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Europe on Edge

The Security Implications of Europe’s Economic Downturn

June 28th 2013

Euro Symbol

The European Union's unfolding crisis tends to be seen as purely economic in nature and consequence. The EU is a common market, with a common currency adopted by most of its members and with fiscal problems of one kind or another facing almost all of its capitals. Most analyses of the euro crisis focus, therefore, on the economic and financial impact of whatever "euro exit" may occur or of a European fiscal centralization. In the worst case, they project a full-fledged breakup of the common currency and perhaps even the EU itself. Not much can be added to this sea of analysis except a pinch of skepticism: nobody really knows the full economic impact, positive or negative, of such potential developments. In fact, not even European leaders seem to have a clear idea of how to mitigate the economic and political morass of the Continent. While it is certain that the EU of the future will be different, it isn't clear just how. Read more ..

The New Egypt

Egypt Will Erupt Again on June 30

June 28th 2013

Muslim Brotherhood bus burning 10 2012

Given the opposition's growing rage and the Brotherhood's increasingly confrontational stance, the upcoming nationwide protests are unlikely to end well.

The Middle Egypt governorate of Beni Suef, an agricultural province located 70 miles south of Cairo, is an Islamist stronghold. Islamists won 14 of Beni Suef's 18 seats during the first post-Mubarak parliamentary elections in December 2011, and Muslim Brotherhood leader Mohamed Morsi won nearly two-thirds of Beni Suef's votes in the second round of the 2012 presidential elections en route to an otherwise narrow victory.

Yet Brotherhood Supreme Guide Mohamed Badie, who teaches in the veterinary school of Beni Suef University, hasn't visited his home in the governorate since late March, when activists hoisted anti-Brotherhood banners and surrounded the mosque where he was scheduled to deliver a Friday sermon. "The people planned to attack him and hold him in the mosque," Waleed Abdel Monem, a former Muslim Brother who owns a socialist-themed cafe up the street from Badie's home, told me. The Supreme Guide's son now holds down the fort, and Brotherhood cadres are occasionally called upon to protect his home whenever demonstrations are announced on Facebook. Read more ..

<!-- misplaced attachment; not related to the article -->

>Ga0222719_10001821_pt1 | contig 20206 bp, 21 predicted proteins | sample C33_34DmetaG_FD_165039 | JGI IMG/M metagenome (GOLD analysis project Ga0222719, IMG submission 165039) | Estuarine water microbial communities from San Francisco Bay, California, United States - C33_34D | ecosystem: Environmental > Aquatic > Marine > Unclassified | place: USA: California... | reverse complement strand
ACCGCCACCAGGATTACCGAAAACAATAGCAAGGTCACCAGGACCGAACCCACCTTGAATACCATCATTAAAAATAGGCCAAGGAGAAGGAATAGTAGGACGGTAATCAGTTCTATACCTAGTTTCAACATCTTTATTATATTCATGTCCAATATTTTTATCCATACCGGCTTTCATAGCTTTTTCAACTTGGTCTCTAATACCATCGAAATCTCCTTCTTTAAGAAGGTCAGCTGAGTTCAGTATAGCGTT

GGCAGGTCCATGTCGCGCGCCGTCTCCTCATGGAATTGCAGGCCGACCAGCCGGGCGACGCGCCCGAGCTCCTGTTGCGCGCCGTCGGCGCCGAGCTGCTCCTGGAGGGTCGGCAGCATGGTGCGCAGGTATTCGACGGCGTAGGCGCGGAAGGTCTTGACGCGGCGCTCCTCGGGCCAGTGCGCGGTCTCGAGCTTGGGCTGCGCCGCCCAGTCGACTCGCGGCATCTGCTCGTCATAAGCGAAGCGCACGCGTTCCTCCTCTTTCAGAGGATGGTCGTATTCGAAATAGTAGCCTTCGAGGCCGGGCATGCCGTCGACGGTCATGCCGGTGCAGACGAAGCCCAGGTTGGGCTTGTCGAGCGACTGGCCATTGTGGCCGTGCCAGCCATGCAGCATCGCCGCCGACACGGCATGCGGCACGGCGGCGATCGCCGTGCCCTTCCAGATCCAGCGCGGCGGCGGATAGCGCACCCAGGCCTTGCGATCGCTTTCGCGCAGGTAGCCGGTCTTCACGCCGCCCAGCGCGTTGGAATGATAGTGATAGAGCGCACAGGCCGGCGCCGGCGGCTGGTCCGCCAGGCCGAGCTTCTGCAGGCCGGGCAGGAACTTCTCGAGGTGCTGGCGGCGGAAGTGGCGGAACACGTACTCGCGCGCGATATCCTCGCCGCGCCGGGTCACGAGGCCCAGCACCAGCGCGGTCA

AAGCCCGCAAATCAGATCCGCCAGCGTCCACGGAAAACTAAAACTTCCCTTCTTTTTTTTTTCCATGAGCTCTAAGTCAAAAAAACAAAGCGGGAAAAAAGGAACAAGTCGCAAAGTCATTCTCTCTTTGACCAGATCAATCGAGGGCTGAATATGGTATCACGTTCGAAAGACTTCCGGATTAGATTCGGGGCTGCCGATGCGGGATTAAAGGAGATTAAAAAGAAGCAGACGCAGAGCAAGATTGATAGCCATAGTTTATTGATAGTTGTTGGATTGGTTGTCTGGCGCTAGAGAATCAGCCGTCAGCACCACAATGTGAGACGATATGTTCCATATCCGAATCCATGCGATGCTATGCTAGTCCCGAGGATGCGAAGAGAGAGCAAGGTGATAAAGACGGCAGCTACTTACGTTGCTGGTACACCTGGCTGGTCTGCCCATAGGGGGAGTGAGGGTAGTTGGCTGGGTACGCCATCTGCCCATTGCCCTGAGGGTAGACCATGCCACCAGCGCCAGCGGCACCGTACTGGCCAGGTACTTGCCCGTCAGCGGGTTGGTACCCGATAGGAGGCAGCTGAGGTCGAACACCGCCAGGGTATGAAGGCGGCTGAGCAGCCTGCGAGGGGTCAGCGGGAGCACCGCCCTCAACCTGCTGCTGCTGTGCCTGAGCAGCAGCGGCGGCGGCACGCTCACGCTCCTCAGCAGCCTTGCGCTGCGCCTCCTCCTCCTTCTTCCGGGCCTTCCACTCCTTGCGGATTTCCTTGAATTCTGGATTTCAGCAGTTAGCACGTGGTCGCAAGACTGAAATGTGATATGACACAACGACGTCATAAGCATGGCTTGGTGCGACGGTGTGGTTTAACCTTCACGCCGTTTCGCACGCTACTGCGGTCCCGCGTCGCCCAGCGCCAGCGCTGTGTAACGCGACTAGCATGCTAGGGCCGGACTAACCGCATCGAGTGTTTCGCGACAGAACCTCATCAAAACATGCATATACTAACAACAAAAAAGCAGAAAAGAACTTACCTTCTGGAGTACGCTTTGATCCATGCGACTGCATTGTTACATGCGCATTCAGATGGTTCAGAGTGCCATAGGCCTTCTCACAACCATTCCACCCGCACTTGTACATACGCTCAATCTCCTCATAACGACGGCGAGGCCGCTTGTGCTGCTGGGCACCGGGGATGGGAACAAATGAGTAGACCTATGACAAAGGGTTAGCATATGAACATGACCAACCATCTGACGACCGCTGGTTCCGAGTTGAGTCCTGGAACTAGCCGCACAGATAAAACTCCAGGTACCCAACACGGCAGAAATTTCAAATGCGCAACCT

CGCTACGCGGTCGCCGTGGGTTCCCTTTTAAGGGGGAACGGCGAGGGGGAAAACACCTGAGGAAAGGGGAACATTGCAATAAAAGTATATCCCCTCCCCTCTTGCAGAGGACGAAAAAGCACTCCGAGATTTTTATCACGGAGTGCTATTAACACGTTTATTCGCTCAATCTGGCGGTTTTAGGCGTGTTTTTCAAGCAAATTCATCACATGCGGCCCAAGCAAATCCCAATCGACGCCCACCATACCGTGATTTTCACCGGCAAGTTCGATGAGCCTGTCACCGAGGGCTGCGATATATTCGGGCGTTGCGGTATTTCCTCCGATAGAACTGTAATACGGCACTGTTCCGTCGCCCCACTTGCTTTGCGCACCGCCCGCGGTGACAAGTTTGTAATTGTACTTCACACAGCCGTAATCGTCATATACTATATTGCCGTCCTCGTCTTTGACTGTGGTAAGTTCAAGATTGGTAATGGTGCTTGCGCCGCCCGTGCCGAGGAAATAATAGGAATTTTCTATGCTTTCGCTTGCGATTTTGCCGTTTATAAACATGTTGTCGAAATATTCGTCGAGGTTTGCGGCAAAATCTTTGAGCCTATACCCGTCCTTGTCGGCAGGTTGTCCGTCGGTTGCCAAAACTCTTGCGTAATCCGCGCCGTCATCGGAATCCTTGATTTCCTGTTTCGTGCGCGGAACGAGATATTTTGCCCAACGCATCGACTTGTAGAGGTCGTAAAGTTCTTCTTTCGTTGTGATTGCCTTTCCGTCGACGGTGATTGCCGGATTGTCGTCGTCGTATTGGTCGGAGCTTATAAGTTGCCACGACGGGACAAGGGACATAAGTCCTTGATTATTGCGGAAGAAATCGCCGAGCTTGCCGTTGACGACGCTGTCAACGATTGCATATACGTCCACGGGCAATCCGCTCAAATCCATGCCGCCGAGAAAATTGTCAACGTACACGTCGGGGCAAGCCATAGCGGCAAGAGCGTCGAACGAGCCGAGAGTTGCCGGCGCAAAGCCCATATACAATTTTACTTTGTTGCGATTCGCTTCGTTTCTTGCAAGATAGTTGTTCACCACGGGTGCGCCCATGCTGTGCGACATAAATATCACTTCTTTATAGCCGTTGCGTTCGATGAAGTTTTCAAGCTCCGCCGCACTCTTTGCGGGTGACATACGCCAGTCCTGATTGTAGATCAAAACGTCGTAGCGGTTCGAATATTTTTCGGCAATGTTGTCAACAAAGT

The Way We Are

Supreme Court Tips the Gay Marriage Scales

June 26th 2013

Gay Marriage

What will be the effects of the Supreme Court's twin rulings on gay marriage? My first-blush take is that the rulings will have a modest effect on legal doctrine but a major effect on cultural momentum.

The Supreme Court did two things today. First, it overturned the federal Defense of Marriage Act. The federal government will now have to recognize states' same-sex marriages--mine among them--as valid for federal purposes. But, second, the court declined to make same-sex marriage a federal constitutional right. It punted on that issue. As a result, gay marriage will go back into effect in California (after a four-year hiatus), but nothing will change in other states.

California, however, is a big change all by itself. The state is so big that it takes the percentage of Americans living in gay-marriage states up to 30 percent, from 18 percent. Soon, when Illinois or a few other states come in, more than a third of the country, by population, will allow gay marriage. If that is not mainstream, nothing is. Read more ..

The Nuclear Edge

Nuclear Waste: A Major Proliferation Concern

June 25th 2013

Standard Missile 3

A half-finished monolith of raw concrete and rebar rises suddenly from slash pine forests as the public tour bus crests a hill at this heavily-secured site south of rural Aiken.

Dozens of hard-hatted workers in bright green and orange vests slog through the damp clay and clamber over a half-finished roof five floors up. Others filter in and out of openings cut into the windowless, half-a-million square-foot box, where towering construction cranes are clustered.

Guide Laurie Posey uses the bus loudspeaker to describe the project’s 6,800 miles of cable, 80 miles of radiation-resistant piping and double walls of reinforced concrete. Recently, she said the government factory would cost $4.86 billion, then coughed into her fist and shot a glance at the bus’ driver.

“Do you think they picked up on that?” she asked, shaking her head. The estimate she cited — $4.86 billion — is a fiction the government used well after its lead contractor said the real number was likely to be $3 billion higher.

Dark clouds hover over this ambitious federal project, 17 years in the making and at least six more from completion — if, indeed, it is ever completed. It lies at the center of one of the United States’ most troubled, technically complex, costly, and controversial efforts to secure nuclear explosive materials left stranded by the end of the Cold War. Read more ..

Broken Government

IRS Chief: Agency Improperly Screened Groups Until Last Month

June 24th 2013

IRS building

The acting head of the IRS said Monday that the agency was still giving improper scrutiny to groups seeking tax-exempt status when he arrived in May, suggesting that the probe into the IRS’s treatment of conservative groups could widen.

Danny Werfel, the acting chief, said that the IRS division overseeing tax-exempt applications used other “be on the lookout” lists as they tried to flag cases that needed more attention.